1. Microbiology and Infectious Disease
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Bacteria: How Legionella defend their turf

  1. Elisa D Hughes
  2. Michele S Swanson  Is a corresponding author
  1. University of Michigan Medical School, United States
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Cite this article as: eLife 2019;8:e48695 doi: 10.7554/eLife.48695

Abstract

Communities of bacteria that cause Legionnaires' disease repel other bacteria by secreting an acid called HGA

Main text

Legionella pneumophila is a water-borne bacterium that takes up residence in engineered water systems, and if inhaled by susceptible people, it can cause a severe form of pneumonia known as Legionnaires’ disease. According to the Centers for Disease Control and Prevention, L. pneumophila infections are on the rise and are now the leading cause of water-associated illness in the United States. However, a major problem is that decontamination methods often fail to eradicate every single bacterium, which allows populations of bacteria to build up again (Cervero-Aragó et al., 2015; Berjeaud et al., 2016).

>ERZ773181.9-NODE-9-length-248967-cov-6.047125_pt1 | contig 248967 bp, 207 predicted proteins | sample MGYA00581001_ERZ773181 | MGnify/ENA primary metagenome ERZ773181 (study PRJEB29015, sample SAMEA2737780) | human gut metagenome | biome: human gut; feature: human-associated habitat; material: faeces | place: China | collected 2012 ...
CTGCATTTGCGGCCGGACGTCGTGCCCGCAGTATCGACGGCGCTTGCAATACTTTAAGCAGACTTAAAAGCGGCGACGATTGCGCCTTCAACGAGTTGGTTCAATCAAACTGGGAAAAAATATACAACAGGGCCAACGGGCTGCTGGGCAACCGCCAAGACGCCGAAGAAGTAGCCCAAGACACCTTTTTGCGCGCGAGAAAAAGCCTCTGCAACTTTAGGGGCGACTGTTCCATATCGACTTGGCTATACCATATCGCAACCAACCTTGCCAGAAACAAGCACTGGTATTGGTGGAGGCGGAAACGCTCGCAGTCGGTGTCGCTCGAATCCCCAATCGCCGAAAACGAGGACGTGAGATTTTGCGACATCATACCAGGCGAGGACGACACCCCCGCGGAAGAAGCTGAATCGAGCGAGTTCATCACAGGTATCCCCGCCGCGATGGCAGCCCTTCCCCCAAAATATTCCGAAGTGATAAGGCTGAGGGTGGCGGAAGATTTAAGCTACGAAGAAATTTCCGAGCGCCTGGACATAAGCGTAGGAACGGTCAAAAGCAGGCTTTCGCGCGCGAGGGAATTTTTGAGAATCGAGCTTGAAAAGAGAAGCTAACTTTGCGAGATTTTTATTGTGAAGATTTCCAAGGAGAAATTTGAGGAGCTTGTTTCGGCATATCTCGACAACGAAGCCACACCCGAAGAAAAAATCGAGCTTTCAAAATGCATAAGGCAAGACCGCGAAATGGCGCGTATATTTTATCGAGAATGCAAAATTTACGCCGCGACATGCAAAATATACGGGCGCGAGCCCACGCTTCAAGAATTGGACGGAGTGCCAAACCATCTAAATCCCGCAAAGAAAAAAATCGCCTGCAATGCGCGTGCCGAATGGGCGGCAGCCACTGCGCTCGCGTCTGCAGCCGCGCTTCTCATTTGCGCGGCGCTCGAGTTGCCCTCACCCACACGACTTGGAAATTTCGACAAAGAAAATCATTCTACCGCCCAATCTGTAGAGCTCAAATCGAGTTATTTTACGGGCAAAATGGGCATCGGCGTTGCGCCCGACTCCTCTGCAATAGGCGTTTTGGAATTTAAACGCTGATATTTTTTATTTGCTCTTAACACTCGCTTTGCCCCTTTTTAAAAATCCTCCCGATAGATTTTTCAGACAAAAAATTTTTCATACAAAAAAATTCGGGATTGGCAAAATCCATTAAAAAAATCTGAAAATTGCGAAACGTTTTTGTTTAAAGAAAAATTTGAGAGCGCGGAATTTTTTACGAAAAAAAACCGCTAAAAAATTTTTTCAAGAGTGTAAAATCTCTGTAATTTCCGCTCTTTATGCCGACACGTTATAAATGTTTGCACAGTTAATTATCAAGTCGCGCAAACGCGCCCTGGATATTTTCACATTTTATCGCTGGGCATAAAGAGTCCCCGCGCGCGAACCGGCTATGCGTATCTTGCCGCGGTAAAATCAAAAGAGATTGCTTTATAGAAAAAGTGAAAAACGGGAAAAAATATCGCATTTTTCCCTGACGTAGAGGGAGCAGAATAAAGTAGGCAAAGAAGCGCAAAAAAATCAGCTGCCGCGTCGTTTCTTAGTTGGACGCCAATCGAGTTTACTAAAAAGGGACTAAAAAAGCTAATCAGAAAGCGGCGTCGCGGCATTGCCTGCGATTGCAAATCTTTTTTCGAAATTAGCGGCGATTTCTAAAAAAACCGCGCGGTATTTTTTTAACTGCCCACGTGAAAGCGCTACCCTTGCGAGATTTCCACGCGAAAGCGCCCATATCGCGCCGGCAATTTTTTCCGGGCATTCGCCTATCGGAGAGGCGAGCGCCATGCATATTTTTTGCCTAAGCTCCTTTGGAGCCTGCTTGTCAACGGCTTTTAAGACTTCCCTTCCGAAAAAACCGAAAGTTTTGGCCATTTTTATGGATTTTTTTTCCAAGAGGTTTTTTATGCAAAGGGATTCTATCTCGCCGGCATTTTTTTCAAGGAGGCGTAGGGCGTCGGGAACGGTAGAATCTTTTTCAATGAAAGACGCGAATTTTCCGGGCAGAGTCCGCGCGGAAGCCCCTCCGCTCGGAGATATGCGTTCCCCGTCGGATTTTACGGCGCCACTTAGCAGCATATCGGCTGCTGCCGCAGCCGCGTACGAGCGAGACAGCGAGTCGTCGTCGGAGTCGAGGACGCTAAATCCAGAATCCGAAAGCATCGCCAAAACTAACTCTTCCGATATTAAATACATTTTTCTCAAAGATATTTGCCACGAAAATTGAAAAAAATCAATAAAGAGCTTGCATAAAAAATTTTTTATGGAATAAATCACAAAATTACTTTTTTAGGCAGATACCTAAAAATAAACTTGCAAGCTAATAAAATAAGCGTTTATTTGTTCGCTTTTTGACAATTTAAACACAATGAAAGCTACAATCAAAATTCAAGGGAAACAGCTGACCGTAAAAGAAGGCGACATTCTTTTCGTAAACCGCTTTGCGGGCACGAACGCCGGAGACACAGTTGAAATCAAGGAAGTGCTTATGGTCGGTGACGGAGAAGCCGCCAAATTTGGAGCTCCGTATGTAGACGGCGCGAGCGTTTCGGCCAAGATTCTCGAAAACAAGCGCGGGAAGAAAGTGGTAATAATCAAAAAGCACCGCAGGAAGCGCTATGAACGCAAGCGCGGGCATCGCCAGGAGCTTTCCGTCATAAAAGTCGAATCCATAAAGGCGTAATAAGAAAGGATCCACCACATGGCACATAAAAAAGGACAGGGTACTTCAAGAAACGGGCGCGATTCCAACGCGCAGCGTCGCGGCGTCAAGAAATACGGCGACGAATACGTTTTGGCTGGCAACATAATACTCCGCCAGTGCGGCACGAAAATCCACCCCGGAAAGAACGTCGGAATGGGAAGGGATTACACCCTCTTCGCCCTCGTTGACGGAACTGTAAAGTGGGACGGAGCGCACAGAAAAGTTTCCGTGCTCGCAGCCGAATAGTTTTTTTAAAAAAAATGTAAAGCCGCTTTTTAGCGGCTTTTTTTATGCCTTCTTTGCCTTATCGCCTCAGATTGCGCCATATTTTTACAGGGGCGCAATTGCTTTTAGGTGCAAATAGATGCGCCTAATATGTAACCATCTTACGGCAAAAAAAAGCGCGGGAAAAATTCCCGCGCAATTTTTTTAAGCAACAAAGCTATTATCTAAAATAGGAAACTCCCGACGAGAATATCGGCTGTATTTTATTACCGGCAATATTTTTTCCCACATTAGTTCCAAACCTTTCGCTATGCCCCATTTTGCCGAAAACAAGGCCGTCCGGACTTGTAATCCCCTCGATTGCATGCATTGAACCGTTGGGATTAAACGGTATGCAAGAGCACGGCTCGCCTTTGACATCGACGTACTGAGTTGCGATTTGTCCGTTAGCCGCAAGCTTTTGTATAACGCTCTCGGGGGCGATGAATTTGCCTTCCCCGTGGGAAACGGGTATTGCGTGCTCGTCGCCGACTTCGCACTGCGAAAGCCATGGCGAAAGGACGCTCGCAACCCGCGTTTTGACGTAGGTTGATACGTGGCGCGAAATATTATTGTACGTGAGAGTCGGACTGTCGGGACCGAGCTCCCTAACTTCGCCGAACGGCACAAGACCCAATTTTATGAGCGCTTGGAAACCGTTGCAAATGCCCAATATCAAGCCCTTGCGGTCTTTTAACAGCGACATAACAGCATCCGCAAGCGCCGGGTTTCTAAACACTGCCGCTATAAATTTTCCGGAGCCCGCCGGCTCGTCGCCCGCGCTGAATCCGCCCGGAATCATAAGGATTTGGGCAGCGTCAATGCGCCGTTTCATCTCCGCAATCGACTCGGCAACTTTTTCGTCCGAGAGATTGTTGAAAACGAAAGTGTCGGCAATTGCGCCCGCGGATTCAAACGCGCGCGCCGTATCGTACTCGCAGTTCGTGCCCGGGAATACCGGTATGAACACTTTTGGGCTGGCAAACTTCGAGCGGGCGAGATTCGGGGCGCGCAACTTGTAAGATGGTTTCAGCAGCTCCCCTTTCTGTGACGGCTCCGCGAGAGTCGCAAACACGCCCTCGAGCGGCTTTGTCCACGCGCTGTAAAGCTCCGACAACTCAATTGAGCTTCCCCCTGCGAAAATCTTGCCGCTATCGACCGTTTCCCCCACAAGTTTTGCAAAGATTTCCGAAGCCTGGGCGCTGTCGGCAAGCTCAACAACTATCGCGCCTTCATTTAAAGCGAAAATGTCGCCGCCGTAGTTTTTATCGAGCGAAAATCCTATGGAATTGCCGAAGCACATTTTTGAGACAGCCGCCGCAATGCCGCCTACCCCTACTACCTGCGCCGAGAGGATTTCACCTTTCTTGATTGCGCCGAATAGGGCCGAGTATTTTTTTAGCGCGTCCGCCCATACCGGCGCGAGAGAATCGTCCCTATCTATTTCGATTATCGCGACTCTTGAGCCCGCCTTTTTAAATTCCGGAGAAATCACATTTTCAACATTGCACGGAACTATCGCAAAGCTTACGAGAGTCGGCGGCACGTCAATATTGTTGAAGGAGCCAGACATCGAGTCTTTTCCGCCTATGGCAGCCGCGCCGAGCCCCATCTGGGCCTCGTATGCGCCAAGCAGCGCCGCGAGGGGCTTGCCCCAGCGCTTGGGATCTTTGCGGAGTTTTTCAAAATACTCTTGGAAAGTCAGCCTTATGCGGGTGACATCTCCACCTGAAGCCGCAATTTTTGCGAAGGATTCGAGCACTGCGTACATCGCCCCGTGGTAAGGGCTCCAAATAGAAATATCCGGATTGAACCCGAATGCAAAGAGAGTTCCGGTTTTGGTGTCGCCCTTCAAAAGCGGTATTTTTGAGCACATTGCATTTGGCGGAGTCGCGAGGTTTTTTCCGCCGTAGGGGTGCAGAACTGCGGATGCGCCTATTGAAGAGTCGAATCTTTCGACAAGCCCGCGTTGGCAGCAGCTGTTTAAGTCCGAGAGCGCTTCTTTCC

One way that Legionella manages to persist in the environment is by associating with biofilms – microbial communities that attach to surfaces and encase themselves in a protective matrix (Abu Khweek and Amer, 2018). The microbes in these communities engage in behaviors that mutually benefit each other, such as forming food chains or making up the sugar chains of the biofilm’s protective shield (Elias and Banin, 2012). Inhabitants of the biofilm must also repel other microbes that are unlikely to contribute to the community (Drescher et al., 2014; Özkaya et al., 2017). However, despite these biofilms being a threatening pool of infectious bacteria, little is known about how L. pneumophila socially behave. Now, in eLife, Tera Levin, Brian Goldspiel and Harmit Malik from the Fred Hutchinson Cancer Research Center report how highly dense populations of L. pneumophila can inhibit the growth of other bacteria belonging to the same or related species of Legionella (Levin et al., 2019).